Many large enterprises are using robotic process automation (RPA) to reduce costs and improve efficiency. By implementing RPA, businesses can automate repetitive and mundane tasks. RPA could represent the first step towards true intelligent automation. But what is RPA, and what are its applications in business?
RPA is a term that can be applied to any computer program that automatically performs a repetitive function. In its simplest form, RPA is the automatic out-of-office message that your email software sends. More sophisticated RPA bots can log into an application, perform tasks, and log out again. RPA is not a part of an organization’s IT infrastructure. RPA sits on top of the infrastructure and automates tasks that humans would otherwise perform.
There are three main types of RPA bots. There are programmable bots that interact with other systems. There are intelligent RPA bots that can make decisions based on unstructured data. And, there are self-learning bots, such as chatbots.
RPA is suitable for use on tasks that are repetitive, well-documented, and well-defined. If the task is rule-based, and it does not alter often, then it is a task that could be completed by RPA. Robotic process automation can automate a wide variety of tasks in many different industries. Here are a few of the practical applications of RPA.
RPA can be used to gather information from web pages. Examples of this include extracting and summarizing data from stock trading websites. Once the data has been collected and summarized, it can then be passed to humans for further analyses.
Many organizations receive lots of emails asking the same questions. RPA can take care of some of these emails and respond with standard replies. The emails that the RPA bot cannot answer can then be forwarded to the appropriate personnel for answering.
Data cleansing is a good example of where RPA can be used to complete time-consuming tasks. If there are clear rules as to what constitutes bad data, RPA can filter out that bad data much more efficiently than humans.
One of the most far-reaching applications of RPA is that of data entry. An RPA bot can read original forms using optical character recognition (OCR) and then “key” the data into an application. This would be faster than a human could key the data, and it would be more accurate.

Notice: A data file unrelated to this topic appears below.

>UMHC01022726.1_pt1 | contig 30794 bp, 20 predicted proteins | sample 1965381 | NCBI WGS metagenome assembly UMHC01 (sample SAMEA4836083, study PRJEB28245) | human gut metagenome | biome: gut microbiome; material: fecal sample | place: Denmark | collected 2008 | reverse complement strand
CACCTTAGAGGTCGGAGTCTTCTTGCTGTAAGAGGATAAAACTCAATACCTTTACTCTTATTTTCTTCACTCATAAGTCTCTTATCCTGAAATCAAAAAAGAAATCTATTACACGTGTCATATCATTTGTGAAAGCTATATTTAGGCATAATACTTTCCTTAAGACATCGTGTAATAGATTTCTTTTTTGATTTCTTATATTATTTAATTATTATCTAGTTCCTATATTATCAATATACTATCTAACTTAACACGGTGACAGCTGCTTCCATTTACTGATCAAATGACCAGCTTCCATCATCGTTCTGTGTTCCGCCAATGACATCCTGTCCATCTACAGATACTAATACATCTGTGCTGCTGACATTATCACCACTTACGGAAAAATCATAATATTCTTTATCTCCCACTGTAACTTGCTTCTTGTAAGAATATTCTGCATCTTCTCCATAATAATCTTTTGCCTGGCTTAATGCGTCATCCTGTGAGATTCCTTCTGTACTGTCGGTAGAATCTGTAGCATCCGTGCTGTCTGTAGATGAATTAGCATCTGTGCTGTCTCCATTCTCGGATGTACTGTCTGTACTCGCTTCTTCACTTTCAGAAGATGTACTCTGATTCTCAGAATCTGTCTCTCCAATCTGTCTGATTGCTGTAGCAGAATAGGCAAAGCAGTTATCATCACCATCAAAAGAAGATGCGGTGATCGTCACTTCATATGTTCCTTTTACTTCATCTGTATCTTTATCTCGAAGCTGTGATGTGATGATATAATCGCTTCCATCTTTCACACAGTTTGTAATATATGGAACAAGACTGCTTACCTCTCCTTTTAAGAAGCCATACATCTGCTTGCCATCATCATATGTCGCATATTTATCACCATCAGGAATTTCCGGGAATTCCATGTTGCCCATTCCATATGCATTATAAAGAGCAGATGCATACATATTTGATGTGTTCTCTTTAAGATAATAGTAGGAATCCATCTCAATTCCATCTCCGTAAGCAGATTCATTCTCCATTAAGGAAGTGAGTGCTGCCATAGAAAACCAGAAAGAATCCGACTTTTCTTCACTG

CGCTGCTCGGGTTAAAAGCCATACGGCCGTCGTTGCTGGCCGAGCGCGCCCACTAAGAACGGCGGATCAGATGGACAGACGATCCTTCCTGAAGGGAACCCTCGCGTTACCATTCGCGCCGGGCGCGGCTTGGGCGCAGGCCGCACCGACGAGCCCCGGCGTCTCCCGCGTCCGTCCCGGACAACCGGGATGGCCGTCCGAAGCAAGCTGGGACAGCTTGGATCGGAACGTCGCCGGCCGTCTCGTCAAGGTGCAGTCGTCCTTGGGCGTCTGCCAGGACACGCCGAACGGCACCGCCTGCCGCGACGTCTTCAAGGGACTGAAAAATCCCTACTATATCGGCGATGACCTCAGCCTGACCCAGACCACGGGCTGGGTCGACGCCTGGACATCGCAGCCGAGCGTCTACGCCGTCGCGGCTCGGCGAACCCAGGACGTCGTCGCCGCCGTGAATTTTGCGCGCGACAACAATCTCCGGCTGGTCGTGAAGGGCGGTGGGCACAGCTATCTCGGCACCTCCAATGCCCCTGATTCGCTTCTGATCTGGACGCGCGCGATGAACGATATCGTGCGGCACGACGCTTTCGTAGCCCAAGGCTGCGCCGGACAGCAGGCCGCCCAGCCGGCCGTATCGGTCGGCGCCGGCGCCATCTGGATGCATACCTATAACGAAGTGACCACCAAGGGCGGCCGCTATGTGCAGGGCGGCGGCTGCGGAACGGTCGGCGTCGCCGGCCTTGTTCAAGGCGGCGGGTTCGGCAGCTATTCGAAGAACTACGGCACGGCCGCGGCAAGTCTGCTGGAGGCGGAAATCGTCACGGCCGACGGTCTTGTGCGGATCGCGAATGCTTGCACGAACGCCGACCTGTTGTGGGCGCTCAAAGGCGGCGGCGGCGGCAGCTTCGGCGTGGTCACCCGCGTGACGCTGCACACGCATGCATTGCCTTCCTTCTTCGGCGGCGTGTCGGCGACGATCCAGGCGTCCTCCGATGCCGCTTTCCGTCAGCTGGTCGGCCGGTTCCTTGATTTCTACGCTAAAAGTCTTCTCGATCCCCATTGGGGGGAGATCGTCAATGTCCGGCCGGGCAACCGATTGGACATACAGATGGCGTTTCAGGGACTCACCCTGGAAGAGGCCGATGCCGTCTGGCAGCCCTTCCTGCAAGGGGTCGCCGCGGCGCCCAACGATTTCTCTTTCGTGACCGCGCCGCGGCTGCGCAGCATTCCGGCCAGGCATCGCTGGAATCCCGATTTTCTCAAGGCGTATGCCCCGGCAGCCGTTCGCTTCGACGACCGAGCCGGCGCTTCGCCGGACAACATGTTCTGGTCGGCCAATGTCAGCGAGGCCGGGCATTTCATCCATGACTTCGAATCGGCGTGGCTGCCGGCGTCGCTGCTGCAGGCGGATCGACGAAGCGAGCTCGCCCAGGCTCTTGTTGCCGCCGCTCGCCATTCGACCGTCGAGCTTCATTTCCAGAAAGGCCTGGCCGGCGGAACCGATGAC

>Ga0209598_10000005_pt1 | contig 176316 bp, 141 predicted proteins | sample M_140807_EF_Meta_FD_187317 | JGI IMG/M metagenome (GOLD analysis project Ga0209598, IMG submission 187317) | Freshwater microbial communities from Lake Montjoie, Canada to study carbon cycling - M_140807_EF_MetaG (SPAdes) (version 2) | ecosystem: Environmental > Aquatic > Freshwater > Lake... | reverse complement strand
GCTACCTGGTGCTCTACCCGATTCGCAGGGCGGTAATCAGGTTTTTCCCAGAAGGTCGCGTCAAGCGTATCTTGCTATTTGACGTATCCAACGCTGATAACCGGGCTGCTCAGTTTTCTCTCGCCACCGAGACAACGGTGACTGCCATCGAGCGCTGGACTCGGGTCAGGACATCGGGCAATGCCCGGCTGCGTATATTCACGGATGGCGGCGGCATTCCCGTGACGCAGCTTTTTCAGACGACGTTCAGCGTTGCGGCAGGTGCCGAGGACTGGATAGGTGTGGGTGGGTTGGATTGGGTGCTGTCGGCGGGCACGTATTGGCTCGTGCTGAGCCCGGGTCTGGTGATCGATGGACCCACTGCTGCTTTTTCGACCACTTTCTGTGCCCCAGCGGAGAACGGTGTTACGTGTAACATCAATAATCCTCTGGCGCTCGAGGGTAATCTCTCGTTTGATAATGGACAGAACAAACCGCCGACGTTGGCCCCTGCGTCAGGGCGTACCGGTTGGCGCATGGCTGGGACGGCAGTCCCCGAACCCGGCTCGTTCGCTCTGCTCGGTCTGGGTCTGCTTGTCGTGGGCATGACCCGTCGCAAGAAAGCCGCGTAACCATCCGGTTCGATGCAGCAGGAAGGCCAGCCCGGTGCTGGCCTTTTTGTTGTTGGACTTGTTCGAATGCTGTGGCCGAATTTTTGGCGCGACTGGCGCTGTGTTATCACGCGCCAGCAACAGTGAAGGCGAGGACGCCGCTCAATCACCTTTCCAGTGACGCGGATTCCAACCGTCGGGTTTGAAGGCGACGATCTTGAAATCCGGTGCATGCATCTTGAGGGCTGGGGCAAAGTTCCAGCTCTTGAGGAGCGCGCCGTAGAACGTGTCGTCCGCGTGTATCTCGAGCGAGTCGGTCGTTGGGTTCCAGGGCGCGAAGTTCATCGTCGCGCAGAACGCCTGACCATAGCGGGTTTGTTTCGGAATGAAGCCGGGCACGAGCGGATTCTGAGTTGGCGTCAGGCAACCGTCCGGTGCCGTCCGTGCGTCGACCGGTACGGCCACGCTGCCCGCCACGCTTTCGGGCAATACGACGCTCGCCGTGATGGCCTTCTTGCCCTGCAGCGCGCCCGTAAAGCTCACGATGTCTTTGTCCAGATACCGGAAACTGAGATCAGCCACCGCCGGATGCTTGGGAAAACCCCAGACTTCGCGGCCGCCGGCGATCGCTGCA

The benefits of RPA to businesses are many. RPA removes the human error factor from many tasks. The effectiveness of RPA can be limited by the accuracy of technologies, though. Technologies such as optical character recognition and speech recognition software. Even so, RPA bots can work 24/7 without breaks, and they never get bored. Bots also only need training once, and they will never quit their job.
RPA technology brings more than only cost savings. It also improves the customer experience through faster processing of data and the faster resolution of queries. For employees, it brings that removal of the boring, repetitive tasks, so that they can spend more time on the important aspects of a role. RPA will change the nature of some jobs, so the HR aspects of those changes must be planned for as well. Overall, though, RPA will change the nature of employment for the better, rather than put people out of work.
RPA is a technology of today, not of the future. RPA bots are being used in accounting, finance, HR, and marketing now. American Express Global Business Travel uses RPA to automate the canceling of airline tickets and the issuing of refunds. At Walmart, RPA bots answer employees’ questions. In the future, some elements of almost every business process could be automated by RPA.
Robotic Process Automation won’t replace the need for humans. But it will remove the need for humans to perform programmable repetitive tasks. Businesses that do not embrace RPA will find themselves falling behind their competition. They will find that their customer service functions are slower and less efficient. And, they will become less competitive because of the additional costs of employing humans to perform tasks that are better performed by boots, and by not innovating by freeing up humans to do things that bots cannot. Eventually, businesses that do not use RPA will also find it difficult to employ people to perform repetitive tasks. Like their customers, their employees will have all moved to the companies that are using Robotic Process Automation to make life better for customers and employees.
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